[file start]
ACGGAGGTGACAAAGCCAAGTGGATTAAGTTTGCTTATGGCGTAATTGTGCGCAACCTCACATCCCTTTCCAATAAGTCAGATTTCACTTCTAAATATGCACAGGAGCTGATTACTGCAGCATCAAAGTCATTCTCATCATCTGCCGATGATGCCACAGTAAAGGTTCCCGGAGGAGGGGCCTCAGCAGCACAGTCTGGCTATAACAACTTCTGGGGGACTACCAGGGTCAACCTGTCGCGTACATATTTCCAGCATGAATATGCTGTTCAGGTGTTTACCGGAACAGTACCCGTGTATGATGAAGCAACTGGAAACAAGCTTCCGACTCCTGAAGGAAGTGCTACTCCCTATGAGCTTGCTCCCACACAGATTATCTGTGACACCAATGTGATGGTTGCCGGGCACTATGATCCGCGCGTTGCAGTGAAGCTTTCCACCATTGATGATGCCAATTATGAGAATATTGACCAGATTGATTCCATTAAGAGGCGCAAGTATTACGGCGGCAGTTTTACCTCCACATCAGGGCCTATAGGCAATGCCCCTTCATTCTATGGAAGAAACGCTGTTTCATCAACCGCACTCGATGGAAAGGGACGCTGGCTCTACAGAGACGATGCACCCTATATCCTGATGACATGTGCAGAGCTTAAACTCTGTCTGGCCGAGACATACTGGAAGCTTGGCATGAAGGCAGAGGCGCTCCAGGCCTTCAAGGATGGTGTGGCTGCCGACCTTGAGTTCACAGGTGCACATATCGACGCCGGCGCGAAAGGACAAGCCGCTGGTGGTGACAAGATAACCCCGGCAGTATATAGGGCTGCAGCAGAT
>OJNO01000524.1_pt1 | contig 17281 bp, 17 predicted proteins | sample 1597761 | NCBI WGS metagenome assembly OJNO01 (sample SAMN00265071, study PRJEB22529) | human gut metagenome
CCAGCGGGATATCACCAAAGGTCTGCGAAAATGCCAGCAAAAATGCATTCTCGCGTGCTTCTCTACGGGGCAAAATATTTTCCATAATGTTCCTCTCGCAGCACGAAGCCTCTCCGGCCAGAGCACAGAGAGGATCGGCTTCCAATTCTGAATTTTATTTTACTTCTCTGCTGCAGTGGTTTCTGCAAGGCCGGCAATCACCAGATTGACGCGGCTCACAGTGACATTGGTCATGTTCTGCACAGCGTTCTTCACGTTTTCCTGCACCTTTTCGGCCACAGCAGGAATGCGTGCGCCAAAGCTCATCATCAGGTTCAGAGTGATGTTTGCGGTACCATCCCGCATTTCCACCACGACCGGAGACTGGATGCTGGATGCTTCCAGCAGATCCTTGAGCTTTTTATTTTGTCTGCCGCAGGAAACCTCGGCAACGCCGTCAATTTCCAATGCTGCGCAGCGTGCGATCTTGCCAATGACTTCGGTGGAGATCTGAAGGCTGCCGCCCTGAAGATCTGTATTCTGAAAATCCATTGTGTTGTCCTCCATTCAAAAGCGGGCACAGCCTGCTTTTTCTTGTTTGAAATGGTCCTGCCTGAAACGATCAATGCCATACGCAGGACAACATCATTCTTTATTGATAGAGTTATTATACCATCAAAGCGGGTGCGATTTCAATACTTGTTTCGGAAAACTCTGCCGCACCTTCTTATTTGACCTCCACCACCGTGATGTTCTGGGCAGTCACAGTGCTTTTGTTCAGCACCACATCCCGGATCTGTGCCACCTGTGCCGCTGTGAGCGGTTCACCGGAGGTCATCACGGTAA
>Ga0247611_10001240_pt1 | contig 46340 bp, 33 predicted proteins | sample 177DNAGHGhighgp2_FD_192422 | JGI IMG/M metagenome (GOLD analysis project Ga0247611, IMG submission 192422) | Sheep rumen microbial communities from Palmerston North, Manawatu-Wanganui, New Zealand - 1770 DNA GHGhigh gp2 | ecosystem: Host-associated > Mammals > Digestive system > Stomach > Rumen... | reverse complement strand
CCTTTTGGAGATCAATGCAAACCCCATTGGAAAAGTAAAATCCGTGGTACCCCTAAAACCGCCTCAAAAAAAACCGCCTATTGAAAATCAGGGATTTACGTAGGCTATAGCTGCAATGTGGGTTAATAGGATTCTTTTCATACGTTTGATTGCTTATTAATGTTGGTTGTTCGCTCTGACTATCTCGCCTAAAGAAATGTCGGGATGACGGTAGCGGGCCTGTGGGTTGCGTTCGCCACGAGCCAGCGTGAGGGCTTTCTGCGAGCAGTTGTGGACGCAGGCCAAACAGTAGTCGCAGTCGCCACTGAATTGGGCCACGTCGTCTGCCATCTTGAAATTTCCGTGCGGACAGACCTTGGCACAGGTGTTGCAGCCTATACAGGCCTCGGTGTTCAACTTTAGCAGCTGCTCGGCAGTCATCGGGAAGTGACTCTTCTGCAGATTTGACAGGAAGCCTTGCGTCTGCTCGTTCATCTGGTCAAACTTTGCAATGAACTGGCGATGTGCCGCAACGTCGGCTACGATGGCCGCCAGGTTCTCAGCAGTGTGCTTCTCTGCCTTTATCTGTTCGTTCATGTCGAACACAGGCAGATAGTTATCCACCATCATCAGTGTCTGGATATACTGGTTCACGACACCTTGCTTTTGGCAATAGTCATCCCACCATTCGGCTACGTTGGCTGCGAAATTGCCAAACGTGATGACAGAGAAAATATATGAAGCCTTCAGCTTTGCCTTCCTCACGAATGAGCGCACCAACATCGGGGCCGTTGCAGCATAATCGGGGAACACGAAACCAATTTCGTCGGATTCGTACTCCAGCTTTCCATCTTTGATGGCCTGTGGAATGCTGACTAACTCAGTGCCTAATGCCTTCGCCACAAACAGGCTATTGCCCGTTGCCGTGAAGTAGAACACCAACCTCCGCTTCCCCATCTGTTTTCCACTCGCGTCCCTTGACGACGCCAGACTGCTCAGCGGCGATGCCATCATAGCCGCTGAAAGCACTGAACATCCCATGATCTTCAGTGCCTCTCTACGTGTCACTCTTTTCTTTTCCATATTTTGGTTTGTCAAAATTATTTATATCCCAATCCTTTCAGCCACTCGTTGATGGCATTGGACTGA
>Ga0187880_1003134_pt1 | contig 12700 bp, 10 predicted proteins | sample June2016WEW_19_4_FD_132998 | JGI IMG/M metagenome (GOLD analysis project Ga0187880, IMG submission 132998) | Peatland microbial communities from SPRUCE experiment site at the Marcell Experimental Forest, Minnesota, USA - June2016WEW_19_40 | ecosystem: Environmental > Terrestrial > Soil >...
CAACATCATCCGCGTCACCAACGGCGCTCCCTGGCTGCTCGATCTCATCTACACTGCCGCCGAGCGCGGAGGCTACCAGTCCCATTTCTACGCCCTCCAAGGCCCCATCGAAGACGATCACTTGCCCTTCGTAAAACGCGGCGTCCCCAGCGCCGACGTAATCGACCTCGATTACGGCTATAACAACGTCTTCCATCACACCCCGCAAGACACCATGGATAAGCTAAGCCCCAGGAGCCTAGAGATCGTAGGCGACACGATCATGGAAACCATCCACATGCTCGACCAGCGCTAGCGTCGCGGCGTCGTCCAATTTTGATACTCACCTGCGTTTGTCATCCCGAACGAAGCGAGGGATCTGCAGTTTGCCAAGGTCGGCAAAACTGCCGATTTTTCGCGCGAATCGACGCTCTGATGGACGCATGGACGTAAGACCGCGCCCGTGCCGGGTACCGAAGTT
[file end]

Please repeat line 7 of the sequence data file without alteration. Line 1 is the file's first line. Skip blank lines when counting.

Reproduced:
CAACATCATCCGCGTCACCAACGGCGCTCCCTGGCTGCTCGATCTCATCTACACTGCCGCCGAGCGCGGAGGCTACCAGTCCCATTTCTACGCCCTCCAAGGCCCCATCGAAGACGATCACTTGCCCTTCGTAAAACGCGGCGTCCCCAGCGCCGACGTAATCGACCTCGATTACGGCTATAACAACGTCTTCCATCACACCCCGCAAGACACCATGGATAAGCTAAGCCCCAGGAGCCTAGAGATCGTAGGCGACACGATCATGGAAACCATCCACATGCTCGACCAGCGCTAGCGTCGCGGCGTCGTCCAATTTTGATACTCACCTGCGTTTGTCATCCCGAACGAAGCGAGGGATCTGCAGTTTGCCAAGGTCGGCAAAACTGCCGATTTTTCGCGCGAATCGACGCTCTGATGGACGCATGGACGTAAGACCGCGCCCGTGCCGGGTACCGAAGTT